Regardless of the reality, once they bring someone new in a lot can change. The new person might be threatened by your team, the new person might want to put their stamp on the program, they new person might have their own agency relationships.
All this means keeping the client after they bring on a new manager more and more unlikely.
What you can do to mitigate this situation is to help clients hire their new marketing person. We typically help our clients (for a fee) find and hire their new marketing leader. In some cases, we participate on the hiring team and in other cases we might provide resumes left over from our own hiring process.
Another tactic that works well involves how you onboard the new marketing manager. Just like you onboard your own team members, consider onboarding your client’s new hire the same way. Let them know what you’re doing, why you’re doing it, how you’re doing it. Train them on all the methods, processes, systems and playbooks your agency users.
By doing this you might endear yourself to the new marketing director, get her up to speed faster, help her look better at her new company and have her feel comfortable working with you, not against you and having you around longer.
The program isn’t working as well as expected – This might sound like you deserve to get fired, but its not always so clear and rarely is it 100% your fault, regardless you have a challenge to overcome in this case.
First, you might have set some unrealistic expectations during the sales process. Next, they might have not followed your advice or delayed rollout of key tactics. Regardless you have an underperforming program.
One of the best mitigation tactics here is to get out in front of it. Meaning that you have to tell them its underperforming before they tell you. And in some cases, you might want to consider proactively ending the underperforming engagement before your client does.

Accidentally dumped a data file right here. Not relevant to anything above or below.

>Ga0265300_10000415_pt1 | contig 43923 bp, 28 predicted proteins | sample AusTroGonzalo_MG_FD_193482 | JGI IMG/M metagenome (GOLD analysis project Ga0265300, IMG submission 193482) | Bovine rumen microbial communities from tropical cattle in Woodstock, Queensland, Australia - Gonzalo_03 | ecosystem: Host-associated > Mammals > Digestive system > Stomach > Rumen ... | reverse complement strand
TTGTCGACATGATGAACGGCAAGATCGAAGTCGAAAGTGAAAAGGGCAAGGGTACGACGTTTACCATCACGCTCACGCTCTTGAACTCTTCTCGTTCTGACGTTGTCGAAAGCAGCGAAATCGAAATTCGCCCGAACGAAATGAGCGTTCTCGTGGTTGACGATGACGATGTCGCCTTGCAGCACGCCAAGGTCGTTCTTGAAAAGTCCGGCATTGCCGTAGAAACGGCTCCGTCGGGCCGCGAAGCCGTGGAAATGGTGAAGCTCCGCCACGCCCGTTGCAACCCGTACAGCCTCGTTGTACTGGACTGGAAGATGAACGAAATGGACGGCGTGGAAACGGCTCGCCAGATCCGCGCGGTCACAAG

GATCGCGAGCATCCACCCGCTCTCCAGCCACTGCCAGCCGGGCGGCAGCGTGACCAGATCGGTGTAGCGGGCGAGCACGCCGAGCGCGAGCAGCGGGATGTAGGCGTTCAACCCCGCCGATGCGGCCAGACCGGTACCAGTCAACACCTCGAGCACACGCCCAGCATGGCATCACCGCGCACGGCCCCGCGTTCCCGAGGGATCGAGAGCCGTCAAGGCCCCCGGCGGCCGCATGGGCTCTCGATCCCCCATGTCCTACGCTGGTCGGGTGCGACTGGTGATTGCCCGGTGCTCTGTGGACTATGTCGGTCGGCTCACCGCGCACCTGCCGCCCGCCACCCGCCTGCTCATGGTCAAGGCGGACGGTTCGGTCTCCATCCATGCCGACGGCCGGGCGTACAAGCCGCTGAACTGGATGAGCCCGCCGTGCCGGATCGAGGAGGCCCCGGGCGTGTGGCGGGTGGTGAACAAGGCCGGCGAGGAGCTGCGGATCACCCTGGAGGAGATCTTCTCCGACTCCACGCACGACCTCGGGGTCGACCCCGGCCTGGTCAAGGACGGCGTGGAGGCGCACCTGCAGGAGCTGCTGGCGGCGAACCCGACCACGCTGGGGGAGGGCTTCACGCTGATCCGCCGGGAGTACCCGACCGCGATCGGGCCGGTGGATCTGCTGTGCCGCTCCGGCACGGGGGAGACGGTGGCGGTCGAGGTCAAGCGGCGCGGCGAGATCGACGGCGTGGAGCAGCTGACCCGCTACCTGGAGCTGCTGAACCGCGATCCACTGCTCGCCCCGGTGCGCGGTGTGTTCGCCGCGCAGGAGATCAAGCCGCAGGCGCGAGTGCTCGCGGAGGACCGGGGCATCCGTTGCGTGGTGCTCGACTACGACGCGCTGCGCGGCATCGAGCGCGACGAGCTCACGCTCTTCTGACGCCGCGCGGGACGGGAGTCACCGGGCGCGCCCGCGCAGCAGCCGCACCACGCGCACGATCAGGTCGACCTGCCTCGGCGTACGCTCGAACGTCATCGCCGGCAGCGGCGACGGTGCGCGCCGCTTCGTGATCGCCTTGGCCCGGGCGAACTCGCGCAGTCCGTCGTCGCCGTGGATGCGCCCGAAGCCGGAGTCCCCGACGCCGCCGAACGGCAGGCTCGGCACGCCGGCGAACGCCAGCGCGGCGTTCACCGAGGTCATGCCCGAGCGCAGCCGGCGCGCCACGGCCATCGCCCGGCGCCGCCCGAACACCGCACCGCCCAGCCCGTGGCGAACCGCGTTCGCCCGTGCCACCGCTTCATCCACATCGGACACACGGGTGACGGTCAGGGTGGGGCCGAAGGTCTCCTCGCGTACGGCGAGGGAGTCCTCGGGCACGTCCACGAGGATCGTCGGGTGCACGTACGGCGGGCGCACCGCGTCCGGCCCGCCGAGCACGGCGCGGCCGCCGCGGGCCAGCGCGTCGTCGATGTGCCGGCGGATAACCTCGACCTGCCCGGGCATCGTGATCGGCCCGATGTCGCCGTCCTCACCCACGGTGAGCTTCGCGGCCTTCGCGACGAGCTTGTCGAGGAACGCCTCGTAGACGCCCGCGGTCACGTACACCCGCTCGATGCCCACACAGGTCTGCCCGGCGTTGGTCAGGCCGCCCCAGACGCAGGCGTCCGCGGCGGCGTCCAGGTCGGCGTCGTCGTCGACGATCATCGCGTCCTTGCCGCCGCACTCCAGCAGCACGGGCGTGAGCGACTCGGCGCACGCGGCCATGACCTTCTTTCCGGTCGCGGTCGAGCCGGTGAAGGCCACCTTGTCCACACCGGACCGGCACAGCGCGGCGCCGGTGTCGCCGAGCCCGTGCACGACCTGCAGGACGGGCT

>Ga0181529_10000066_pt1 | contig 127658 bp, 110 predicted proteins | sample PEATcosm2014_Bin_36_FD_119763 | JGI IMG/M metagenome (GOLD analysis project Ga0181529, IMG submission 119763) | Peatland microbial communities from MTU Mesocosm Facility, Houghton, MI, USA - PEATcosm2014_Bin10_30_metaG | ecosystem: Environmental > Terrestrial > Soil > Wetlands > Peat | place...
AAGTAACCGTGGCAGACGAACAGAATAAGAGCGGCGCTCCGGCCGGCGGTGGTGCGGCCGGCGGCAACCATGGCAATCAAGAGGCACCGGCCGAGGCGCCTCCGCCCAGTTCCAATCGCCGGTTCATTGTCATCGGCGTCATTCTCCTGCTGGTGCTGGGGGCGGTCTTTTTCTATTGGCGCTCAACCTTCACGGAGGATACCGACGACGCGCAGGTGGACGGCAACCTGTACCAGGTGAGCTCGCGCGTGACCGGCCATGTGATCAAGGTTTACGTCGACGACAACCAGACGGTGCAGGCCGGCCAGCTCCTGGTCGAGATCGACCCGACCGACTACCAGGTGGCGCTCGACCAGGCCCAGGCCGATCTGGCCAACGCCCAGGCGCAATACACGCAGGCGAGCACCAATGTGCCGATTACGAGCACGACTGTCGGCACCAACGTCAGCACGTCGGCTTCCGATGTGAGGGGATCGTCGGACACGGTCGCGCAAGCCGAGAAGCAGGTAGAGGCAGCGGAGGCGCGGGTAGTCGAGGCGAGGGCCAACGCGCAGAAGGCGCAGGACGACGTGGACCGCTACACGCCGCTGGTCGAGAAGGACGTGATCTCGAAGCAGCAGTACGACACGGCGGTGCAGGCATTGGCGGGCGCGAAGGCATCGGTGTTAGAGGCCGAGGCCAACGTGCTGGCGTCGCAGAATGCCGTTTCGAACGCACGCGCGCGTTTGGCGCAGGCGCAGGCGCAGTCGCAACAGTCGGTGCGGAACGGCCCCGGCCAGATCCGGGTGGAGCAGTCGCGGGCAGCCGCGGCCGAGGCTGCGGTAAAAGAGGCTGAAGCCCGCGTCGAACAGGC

There are a number of agencies I know who tell clients, before they sign, “we’ll work with you for a few months and if things start to work, we’ll keep going, but if they don’t, we’ll just agree to go our separate ways.” Not a bad upfront contract and agreement.
Remember, in most cases the reason the program isn’t performing is because of the client, not because of you. Are their behaviors really going to change? Probably not.
They want to cut the marketing budget – We all know the first line to get cut when the business goes bad is marketing. It’s the wrong line, but it’s the line everyone goes to anyway.
Even if you’re getting them results, cutting the budget might be their only action to save money.
One way to mitigate this scenario is to create flexible retainers. This means clients are NOT locked into paying you the same amount for 12 months, but the monthly retainer can move up or down depending on their business conditions or depending on the results you generate.
We’ve been using the flexible retainer model for the past two years and clients actually raise their monthly spend 25% of the time and only decrease it 5% of the time. Not only does this hold the client when times get tough, but it gives you a vehicle for them to increase spend when they see better results.
You’re getting them leads, but they’re not converting them to new revenue – This is the most common at Square 2. It’s been symptomatic of the state of business since we started the agency and why we’ve provided sales enablement services for the past 10 years. It’s also why you need to provide sales enablement services too.
Clients are as bad turning leads into revenue as they are generating leads in the first place. To limit this reason for leaving, pay special attention to ALL the leads you generate for clients.